Ark Country Store

Tag Talk: Understanding Your Pet’s Food Label

Many people are putting a bigger emphasis on eating healthy and look at the labels on the food they eat. Why not do it for your pets?

Pet food labels are monitored by the U.S. Food and Drug Administration (FDA) on a national level, and some states have additional regulations, often those established by the Association of American Feed Control Officials (AAFCO). The FDA requires that labels on all pet food products contain proper identification of product, net quantity statement, manufacturer’s name and address, nutrient guarantees and proper listing of ingredients. The following paragraphs will help you understand what they mean.

The net quantity statement tells you how much product by weight is actually in each container, not the size of the bag.

Pet food ingredients are listed in order of predominance by weight and are referred to by their common name. The first ingredient should be a source of protein such as chicken, beef, turkey, or salmon. Many of the ingredients with chemical-sounding names are actually vitamins, minerals, or other nutrients.

Meat: flesh from animals including chicken, cattle, turkey, etc.
Meat by-products: non-rendered clean animal parts, other than meat. This may include lungs, livers, kidneys, brain, spleen, blood, bones and stomachs and intestines emptied of their contents. It cannot include hair, horns, teeth or hooves.
Animal By-Product Meal: the rendered product from animal tissues, exclusive of any added hair, hoof, horn, hide trimmings, manure, stomach and rumens contents. It shall not contain added extraneous materials not provided for by this definition.
Meat meal: the rendered product from mammal tissues, exclusive of added blood, hair, hoof, horn, hide trimmings, manure, stomach and rumen contents or added extraneous materials. It shall not contain more than 12% pepsin-indigestible residue.
Poultry by-product meal: non-rendered, ground, clean parts of slaughtered chickens and turkeys, not including flesh. This may include necks, feet, undeveloped eggs and intestines. This will not include feathers.
Poultry by products: non-rendered clean parts of carcasses including heads, feet and viscera free from fecal content and foreign matter.
Poultry meal: the dry, rendered product from a combination of clean flesh and skin with or without accompanying bone, derived from parts of the whole carcasses of poultry or a combination thereof, exclusive of feathers, heads, feet and entrails.
Beef tallow: fat derived from beef.
Ground corn: the whole kernel of corn, can be ground or chopped.
Corn gluten meal: after corn syrup or starch is manufactured, this is the high-protein by-product remaining after the removal of the bran, germ and starch.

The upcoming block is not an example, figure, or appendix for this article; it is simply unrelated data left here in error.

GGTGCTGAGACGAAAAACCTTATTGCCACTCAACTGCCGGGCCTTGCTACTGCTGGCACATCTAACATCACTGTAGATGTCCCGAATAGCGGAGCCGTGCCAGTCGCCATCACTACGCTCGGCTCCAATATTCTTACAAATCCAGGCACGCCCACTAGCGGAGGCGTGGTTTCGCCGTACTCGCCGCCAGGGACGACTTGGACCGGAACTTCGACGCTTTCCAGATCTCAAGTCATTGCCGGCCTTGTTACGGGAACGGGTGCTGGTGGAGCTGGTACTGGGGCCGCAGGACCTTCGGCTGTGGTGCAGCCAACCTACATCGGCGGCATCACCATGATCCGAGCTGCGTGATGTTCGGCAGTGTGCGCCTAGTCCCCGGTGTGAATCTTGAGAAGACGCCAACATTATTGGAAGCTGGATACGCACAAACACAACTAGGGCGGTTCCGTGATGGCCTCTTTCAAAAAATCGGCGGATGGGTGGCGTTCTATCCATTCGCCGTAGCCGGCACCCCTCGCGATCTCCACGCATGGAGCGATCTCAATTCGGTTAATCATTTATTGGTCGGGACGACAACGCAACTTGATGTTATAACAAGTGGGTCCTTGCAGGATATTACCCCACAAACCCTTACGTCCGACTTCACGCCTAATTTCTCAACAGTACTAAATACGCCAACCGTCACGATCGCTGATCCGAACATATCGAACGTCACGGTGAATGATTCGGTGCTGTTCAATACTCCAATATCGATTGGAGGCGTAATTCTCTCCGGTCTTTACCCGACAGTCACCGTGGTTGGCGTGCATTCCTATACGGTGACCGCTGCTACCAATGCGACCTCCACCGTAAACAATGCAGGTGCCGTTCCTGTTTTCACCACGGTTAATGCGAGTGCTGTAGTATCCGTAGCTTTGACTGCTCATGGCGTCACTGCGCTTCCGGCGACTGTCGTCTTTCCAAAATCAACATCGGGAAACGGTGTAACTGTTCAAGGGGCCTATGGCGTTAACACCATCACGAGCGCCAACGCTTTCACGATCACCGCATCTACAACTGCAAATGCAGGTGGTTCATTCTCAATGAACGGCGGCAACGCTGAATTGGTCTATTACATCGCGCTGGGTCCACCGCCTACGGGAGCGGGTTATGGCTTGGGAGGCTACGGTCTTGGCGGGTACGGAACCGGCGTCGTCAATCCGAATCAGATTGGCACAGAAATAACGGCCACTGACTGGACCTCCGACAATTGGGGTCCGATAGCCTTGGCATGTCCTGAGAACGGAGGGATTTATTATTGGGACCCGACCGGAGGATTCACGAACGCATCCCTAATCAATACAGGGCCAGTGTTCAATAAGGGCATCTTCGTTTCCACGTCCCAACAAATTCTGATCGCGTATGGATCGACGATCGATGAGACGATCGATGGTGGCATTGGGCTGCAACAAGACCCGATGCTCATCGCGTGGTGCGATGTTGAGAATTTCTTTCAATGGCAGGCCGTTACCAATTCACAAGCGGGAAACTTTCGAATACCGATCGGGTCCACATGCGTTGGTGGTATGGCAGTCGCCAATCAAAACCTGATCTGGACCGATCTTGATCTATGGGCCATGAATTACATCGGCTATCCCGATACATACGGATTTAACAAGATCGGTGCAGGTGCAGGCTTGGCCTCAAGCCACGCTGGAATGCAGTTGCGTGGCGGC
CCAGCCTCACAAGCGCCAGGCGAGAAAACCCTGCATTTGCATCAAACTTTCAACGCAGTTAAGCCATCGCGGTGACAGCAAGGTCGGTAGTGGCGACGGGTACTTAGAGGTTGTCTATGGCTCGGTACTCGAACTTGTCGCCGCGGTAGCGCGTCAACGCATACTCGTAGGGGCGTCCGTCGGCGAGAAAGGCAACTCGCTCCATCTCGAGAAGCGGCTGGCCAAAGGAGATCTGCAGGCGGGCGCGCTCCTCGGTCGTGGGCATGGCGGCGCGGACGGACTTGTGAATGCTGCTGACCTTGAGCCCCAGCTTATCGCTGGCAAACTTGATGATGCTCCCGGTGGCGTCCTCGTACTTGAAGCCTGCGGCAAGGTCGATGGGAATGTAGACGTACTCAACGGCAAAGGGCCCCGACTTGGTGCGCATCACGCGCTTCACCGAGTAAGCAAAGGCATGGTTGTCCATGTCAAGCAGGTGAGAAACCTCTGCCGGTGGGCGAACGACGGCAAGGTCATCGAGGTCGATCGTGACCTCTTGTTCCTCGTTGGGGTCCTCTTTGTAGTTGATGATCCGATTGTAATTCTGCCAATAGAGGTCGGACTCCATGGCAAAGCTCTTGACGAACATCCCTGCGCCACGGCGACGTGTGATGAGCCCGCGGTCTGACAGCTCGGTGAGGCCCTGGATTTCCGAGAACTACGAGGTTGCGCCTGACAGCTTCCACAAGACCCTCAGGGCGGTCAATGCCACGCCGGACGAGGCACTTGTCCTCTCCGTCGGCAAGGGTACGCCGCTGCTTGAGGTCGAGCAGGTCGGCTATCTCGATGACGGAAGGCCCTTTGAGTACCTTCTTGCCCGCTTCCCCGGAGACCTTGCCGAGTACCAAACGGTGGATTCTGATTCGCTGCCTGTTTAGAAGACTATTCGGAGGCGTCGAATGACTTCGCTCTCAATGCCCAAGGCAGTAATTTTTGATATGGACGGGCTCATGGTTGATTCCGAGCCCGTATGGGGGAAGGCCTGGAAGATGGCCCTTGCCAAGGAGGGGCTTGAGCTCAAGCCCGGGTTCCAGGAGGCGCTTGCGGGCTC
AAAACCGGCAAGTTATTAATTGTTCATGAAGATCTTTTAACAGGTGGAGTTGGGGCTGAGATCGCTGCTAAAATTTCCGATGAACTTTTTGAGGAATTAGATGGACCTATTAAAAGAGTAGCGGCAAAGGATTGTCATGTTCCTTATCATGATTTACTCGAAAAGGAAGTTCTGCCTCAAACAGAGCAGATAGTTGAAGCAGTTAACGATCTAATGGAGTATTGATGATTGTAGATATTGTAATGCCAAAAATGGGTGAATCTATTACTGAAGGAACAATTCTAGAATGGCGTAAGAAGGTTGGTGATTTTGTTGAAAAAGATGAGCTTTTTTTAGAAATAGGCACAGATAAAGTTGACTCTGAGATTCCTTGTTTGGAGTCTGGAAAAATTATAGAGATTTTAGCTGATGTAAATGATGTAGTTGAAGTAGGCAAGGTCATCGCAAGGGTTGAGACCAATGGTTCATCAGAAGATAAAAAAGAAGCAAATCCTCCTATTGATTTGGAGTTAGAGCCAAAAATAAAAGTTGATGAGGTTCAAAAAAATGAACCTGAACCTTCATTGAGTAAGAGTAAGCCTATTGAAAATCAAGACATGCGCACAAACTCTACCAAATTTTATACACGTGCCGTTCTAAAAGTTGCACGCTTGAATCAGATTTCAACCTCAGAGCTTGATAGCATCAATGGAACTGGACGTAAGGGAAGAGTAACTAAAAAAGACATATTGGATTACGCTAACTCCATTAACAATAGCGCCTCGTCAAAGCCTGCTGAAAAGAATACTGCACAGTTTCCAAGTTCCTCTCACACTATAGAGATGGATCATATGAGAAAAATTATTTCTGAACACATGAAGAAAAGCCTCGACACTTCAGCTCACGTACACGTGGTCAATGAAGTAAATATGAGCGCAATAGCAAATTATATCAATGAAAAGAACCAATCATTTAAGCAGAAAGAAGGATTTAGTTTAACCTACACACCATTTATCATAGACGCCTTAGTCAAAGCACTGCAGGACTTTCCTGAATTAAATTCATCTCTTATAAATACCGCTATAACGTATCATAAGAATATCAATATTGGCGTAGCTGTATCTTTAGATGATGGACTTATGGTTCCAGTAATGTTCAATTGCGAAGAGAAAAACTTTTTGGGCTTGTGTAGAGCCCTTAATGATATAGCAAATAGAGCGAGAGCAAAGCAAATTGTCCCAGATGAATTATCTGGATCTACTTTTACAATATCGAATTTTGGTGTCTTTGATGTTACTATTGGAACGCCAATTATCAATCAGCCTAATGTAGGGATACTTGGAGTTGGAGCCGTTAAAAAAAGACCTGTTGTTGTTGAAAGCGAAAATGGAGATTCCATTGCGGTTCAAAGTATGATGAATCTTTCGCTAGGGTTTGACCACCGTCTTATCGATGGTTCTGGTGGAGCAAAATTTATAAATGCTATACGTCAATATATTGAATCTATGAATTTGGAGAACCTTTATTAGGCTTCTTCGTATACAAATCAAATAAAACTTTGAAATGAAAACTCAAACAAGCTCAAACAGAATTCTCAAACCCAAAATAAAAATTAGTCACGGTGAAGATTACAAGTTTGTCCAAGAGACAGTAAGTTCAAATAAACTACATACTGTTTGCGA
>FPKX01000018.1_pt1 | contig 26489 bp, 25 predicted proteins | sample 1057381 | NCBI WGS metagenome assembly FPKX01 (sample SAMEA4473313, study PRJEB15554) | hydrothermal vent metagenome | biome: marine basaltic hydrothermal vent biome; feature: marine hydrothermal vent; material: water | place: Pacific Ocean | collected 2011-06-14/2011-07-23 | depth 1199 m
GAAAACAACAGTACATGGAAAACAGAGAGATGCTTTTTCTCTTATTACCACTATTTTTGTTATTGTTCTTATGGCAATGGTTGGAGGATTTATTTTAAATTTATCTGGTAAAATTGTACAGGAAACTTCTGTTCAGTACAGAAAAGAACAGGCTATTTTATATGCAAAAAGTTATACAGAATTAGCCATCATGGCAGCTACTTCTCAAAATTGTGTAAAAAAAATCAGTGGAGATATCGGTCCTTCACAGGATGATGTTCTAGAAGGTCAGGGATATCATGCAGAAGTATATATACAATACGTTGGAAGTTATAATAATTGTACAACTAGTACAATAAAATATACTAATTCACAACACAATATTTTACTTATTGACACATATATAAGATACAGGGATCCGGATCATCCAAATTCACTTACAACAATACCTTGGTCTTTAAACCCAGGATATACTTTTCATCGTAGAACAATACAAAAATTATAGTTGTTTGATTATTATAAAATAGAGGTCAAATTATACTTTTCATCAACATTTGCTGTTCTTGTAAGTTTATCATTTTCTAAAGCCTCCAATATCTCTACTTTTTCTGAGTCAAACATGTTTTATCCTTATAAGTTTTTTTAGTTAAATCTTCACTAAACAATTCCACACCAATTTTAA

Tocopherols: a preservative comprised of many forms of vitamin E.
Brewers Rice: Brewers rice is the small fragments of rice kernels that have been separated from larger kernels of milled rice.
Brown Rice: Brown rice is the unpolished rice with its bran layer intact.
Soybean Meal: Soybean meal is a high-protein by-product of the removal of soybean oil from whole soybeans.
BHA: BHA is butylated hydroxyanisole, a fat preservative.
Yucca shidigera extract: A plant extract that has been shown to help reduce foul odors and increase animal performance by lowering ruminal, intestinal and blood ammonia levels.
Lactobacillus acidophilus and Enterococcus faecium: dried microorganisms commonly found in the digestive tract that help support a pet’s digestive health.
Dried Trichoderma longibrachiatum: A digestive enzyme derived from yeast extracts, this ingredient helps promote healthy digestion.

All companies are required to put a guarantee of the minimum percentages of crude protein and crude fat and the maximum percentages of crude fiber and moisture. Crude refers to the method of testing, not the quality of the nutrients.

The nutritional adequacy statement is one of the most important parts of a pet food label. To be considered a “compete and balanced” pet food, like all of PMI Nutrition® products—Infinia®, Exclusive® and Red Flannel® pet foods—it must be substantiated by one of two ways.

The product is formulated to meet nutritional levels established by the AAFCO The product is tested using AAFCO feeding trial protocols and has been found to provide proper nutrition.

The nutritional adequacy statement also says which stage of life the food is suitable for. Products listed for all life stages, such as Infinia® Chicken & Brown Rice Recipe and Infinia® Turkey & Sweet Potato Recipe, meet more stringent nutritional needs for growth and production.

Feeding directions are rough guidelines. Depending on your dog’s breed, temperament, environment and lifestyle, the amount needed may vary. Pregnant or nursing dogs may require two to three times the recommended amount to maintain ideal body conditions.

Rendering is the process by which fats and lean-tissue proteins are separated under high temperatures, producing two end products — fat and dry meat meal.